Today, I want to share with you some of my rules for answering questions about literature. Please leave a comment with any additions or questions you have! Together we can make a master list and raise the bar in classrooms around the country!
How to Answer Questions About Literature in This Class:
- Always use complete sentences. In addition to the typical grammar rules, this means always using proper capitalization, punctuation, and spelling.
- Answer the question. This sounds obvious, but when we get in a hurry or forget to pay careful attention, we can easily answer the question we want to answer instead of the one being asked.
- Beware of sentences that begin with the following words: because, that, and so. Only yield those powers if you can control them.
- Generally, authors should be referred to by last name. You may not refer to them by first name only and you should avoid Mr. and Ms.
- Know your audience. If you are not directly speaking to me, avoid use of second person (you). If you are referring to a play or speech, you probably want to discuss the audience. If you are referring to a book or story, you may mean the reader or another character.
- When discussing poetry, do not confuse the author and the speaker.
- Always use precise vocabulary. Instead of saying that something is good, try to say that it is significant or ethical or delicious.
- Remove slang, clichés, and emoticons.
- Use strong verbs. Avoid words like said, quoted, or this also shows...
- Pay special attention to parallelism.
- Avoid unnecessary cheerleading. I know Harper Lee is awesome, but let’s stick to a more sophisticated analysis of her work.
- When quoting, be sure select quotes that actually prove your point.
- When quoting, select short phrases and smoothly embed them in your sentences. Generally avoid long or stand alone quotes.
- When quoting, use an ellipsis (…) to omit words from the middle of a quote.
- When quoting, use [brackets] to add words that clarify within the quote.
- Generally, literature is referred to in the present tense. It is important that tense stays consistent in your work.
- English/Humanities courses abide by MLA format. When in doubt, check The Owl @ Purdue.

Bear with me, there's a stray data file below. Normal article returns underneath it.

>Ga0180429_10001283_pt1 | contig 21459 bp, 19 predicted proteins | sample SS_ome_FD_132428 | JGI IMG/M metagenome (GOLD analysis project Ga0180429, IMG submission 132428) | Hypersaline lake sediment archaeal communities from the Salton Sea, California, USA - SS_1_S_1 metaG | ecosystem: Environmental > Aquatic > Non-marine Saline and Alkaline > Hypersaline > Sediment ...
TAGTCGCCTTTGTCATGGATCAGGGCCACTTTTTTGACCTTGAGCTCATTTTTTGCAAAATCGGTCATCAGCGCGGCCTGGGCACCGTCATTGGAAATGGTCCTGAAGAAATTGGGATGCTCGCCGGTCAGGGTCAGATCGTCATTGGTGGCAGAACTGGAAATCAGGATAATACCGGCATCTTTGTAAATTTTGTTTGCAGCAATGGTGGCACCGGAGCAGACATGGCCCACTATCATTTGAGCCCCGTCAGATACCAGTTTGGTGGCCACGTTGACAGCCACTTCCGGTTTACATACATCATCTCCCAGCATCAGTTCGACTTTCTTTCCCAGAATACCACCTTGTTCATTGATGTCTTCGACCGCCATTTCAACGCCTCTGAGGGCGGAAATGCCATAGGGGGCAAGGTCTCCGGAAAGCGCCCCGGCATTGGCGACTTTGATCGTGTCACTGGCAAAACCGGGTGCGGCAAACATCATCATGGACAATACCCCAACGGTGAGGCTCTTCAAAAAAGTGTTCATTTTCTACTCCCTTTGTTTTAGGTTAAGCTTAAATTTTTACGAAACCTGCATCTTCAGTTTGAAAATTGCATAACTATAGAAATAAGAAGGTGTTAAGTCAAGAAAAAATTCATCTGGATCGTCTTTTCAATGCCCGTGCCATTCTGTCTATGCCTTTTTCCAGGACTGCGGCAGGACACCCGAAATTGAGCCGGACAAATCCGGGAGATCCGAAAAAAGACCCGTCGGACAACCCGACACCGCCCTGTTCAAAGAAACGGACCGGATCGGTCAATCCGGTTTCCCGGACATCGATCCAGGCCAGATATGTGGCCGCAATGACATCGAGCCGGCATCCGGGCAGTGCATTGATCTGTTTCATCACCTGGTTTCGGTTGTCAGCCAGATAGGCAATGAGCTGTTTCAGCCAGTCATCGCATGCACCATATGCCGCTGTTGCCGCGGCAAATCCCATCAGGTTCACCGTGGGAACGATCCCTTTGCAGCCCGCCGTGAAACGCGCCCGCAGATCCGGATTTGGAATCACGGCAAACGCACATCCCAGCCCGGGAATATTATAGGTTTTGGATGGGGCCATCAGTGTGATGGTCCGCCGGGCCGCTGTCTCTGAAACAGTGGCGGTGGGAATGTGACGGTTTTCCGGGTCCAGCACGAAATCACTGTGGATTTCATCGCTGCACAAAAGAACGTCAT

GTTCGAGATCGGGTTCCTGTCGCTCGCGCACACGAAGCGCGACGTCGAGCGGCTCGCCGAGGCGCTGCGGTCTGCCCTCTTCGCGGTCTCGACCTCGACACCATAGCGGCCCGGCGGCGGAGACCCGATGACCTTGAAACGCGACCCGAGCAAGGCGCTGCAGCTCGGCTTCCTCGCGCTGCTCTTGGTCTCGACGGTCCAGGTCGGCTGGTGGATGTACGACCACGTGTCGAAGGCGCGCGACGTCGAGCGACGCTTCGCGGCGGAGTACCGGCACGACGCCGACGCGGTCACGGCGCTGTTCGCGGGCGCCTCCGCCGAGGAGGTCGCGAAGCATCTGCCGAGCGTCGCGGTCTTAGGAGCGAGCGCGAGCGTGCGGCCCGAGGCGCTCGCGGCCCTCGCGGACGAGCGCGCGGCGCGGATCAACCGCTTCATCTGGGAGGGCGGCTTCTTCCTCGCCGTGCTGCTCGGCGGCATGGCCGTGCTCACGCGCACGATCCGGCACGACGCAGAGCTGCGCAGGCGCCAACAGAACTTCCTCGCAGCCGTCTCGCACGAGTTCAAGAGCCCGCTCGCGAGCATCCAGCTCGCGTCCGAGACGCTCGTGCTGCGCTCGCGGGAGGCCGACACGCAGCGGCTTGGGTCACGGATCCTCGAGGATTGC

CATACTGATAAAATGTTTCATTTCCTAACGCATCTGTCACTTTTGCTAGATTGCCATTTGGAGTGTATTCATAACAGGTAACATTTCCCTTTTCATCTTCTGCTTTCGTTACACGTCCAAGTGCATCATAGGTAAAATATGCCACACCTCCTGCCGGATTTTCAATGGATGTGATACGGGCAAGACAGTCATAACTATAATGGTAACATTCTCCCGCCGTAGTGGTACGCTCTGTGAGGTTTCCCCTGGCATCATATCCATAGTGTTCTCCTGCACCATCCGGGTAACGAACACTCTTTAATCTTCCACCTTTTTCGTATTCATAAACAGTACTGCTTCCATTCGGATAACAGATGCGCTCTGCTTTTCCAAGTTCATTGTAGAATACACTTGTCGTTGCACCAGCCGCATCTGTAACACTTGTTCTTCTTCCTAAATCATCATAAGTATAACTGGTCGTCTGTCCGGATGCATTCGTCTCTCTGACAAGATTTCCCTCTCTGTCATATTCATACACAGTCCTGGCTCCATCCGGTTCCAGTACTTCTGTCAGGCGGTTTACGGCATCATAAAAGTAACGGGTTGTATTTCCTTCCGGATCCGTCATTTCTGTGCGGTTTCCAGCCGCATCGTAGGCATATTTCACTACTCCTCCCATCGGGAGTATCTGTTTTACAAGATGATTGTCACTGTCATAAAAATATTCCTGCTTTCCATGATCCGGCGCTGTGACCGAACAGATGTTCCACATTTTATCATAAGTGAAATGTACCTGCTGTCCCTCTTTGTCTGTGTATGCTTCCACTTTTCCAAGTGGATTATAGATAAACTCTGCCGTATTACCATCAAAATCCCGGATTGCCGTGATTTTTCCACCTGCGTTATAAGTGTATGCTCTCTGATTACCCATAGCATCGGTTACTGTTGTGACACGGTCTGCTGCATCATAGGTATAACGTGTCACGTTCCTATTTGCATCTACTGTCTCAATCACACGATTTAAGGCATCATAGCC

Sample Question and Answers:
How does Robert Browning use language to set a tone in his dramatic monologue, “Porphyria’s Lover”? Be sure to name that tone.
- Browning creates a foreboding tone by personifying the “sullen wind” as it “tore the elm-tops down for spite” and “did its worst to vex the lake” (Browning 42).
- Note the smoothly embedded quotes, strong verb and precise language.
- Browning sets an ominous tone as he describes the speaker’s “heart fit to break” and Porphyria’s struggle with “pride and vainer ties” (Browning 42).
- Note the attention to the speaker and parallel construction.
- Robert says, “sullen wind” as it “tore the elm-tops down for spite” and “did its worst to vex the lake” (Browning 42).
- Do not refer to an author by first name. Also, “says” in this case is a weak verb and the embedding is not smooth.
- Browning sets a bad tone.
- This answer lacks evidence and uses imprecise language.
- Browning gives you scary tone with “sullen wind” as it “tore the elm-tops down for spite” and “did its worst to vex the lake” (Browning 42).
- “Gives” is a weak verb. Take out you. Embed quotes more smoothly.
- Browning writes a beautiful poem by personifying the “sullen wind” as it “tore the elm-tops down for spite” and “did its worst to vex the lake” (Browning 42).
- The cheerleading does not answer the question.
- Browning sets an ominous tone when “she put my arm about her waist” (Browning 42).
- The embedded quote does not support the answer and if it did, it sill needs some work with brackets to clarify and smooth out the sentence.
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